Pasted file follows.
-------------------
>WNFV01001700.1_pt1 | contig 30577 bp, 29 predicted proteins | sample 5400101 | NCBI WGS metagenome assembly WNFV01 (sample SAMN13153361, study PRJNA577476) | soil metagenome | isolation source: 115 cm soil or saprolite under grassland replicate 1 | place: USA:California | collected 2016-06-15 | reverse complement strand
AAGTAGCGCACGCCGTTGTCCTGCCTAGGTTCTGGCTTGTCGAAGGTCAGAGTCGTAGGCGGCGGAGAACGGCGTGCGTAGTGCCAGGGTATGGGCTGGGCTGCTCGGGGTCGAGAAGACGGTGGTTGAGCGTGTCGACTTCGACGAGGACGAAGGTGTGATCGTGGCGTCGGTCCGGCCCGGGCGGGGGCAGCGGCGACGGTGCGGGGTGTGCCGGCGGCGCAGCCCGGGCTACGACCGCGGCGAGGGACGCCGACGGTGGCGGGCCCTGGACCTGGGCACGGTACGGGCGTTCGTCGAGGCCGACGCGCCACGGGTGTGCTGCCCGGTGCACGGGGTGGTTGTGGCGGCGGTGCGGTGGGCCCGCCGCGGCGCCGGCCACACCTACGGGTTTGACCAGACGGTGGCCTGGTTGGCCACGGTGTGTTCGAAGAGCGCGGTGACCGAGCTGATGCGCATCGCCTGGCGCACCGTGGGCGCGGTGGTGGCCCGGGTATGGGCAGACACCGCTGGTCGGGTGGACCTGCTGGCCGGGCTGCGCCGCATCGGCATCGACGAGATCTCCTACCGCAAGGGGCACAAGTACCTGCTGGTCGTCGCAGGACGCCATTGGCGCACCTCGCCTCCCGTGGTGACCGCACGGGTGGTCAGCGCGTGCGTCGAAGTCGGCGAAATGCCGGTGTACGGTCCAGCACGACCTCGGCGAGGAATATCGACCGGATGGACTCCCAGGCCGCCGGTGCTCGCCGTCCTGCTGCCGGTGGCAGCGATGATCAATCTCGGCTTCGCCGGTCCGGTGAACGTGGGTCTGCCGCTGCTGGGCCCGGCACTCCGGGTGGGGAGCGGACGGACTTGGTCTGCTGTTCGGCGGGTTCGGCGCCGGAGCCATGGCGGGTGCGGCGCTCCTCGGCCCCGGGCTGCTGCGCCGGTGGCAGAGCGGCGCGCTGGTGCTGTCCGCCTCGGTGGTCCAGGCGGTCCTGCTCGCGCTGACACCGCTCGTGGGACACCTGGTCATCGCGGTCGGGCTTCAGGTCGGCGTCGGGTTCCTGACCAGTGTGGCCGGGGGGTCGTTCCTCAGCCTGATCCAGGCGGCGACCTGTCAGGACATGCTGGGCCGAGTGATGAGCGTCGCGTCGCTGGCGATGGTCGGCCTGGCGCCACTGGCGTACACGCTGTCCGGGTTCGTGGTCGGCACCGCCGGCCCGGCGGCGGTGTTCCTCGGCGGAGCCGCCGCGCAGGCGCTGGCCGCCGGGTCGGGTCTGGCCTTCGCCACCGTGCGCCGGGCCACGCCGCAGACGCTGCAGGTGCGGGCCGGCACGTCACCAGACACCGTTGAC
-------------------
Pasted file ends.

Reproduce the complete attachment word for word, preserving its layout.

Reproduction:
>WNFV01001700.1_pt1 | contig 30577 bp, 29 predicted proteins | sample 5400101 | NCBI WGS metagenome assembly WNFV01 (sample SAMN13153361, study PRJNA577476) | soil metagenome | isolation source: 115 cm soil or saprolite under grassland replicate 1 | place: USA:California | collected 2016-06-15 | reverse complement strand
AAGTAGCGCACGCCGTTGTCCTGCCTAGGTTCTGGCTTGTCGAAGGTCAGAGTCGTAGGCGGCGGAGAACGGCGTGCGTAGTGCCAGGGTATGGGCTGGGCTGCTCGGGGTCGAGAAGACGGTGGTTGAGCGTGTCGACTTCGACGAGGACGAAGGTGTGATCGTGGCGTCGGTCCGGCCCGGGCGGGGGCAGCGGCGACGGTGCGGGGTGTGCCGGCGGCGCAGCCCGGGCTACGACCGCGGCGAGGGACGCCGACGGTGGCGGGCCCTGGACCTGGGCACGGTACGGGCGTTCGTCGAGGCCGACGCGCCACGGGTGTGCTGCCCGGTGCACGGGGTGGTTGTGGCGGCGGTGCGGTGGGCCCGCCGCGGCGCCGGCCACACCTACGGGTTTGACCAGACGGTGGCCTGGTTGGCCACGGTGTGTTCGAAGAGCGCGGTGACCGAGCTGATGCGCATCGCCTGGCGCACCGTGGGCGCGGTGGTGGCCCGGGTATGGGCAGACACCGCTGGTCGGGTGGACCTGCTGGCCGGGCTGCGCCGCATCGGCATCGACGAGATCTCCTACCGCAAGGGGCACAAGTACCTGCTGGTCGTCGCAGGACGCCATTGGCGCACCTCGCCTCCCGTGGTGACCGCACGGGTGGTCAGCGCGTGCGTCGAAGTCGGCGAAATGCCGGTGTACGGTCCAGCACGACCTCGGCGAGGAATATCGACCGGATGGACTCCCAGGCCGCCGGTGCTCGCCGTCCTGCTGCCGGTGGCAGCGATGATCAATCTCGGCTTCGCCGGTCCGGTGAACGTGGGTCTGCCGCTGCTGGGCCCGGCACTCCGGGTGGGGAGCGGACGGACTTGGTCTGCTGTTCGGCGGGTTCGGCGCCGGAGCCATGGCGGGTGCGGCGCTCCTCGGCCCCGGGCTGCTGCGCCGGTGGCAGAGCGGCGCGCTGGTGCTGTCCGCCTCGGTGGTCCAGGCGGTCCTGCTCGCGCTGACACCGCTCGTGGGACACCTGGTCATCGCGGTCGGGCTTCAGGTCGGCGTCGGGTTCCTGACCAGTGTGGCCGGGGGGTCGTTCCTCAGCCTGATCCAGGCGGCGACCTGTCAGGACATGCTGGGCCGAGTGATGAGCGTCGCGTCGCTGGCGATGGTCGGCCTGGCGCCACTGGCGTACACGCTGTCCGGGTTCGTGGTCGGCACCGCCGGCCCGGCGGCGGTGTTCCTCGGCGGAGCCGCCGCGCAGGCGCTGGCCGCCGGGTCGGGTCTGGCCTTCGCCACCGTGCGCCGGGCCACGCCGCAGACGCTGCAGGTGCGGGCCGGCACGTCACCAGACACCGTTGAC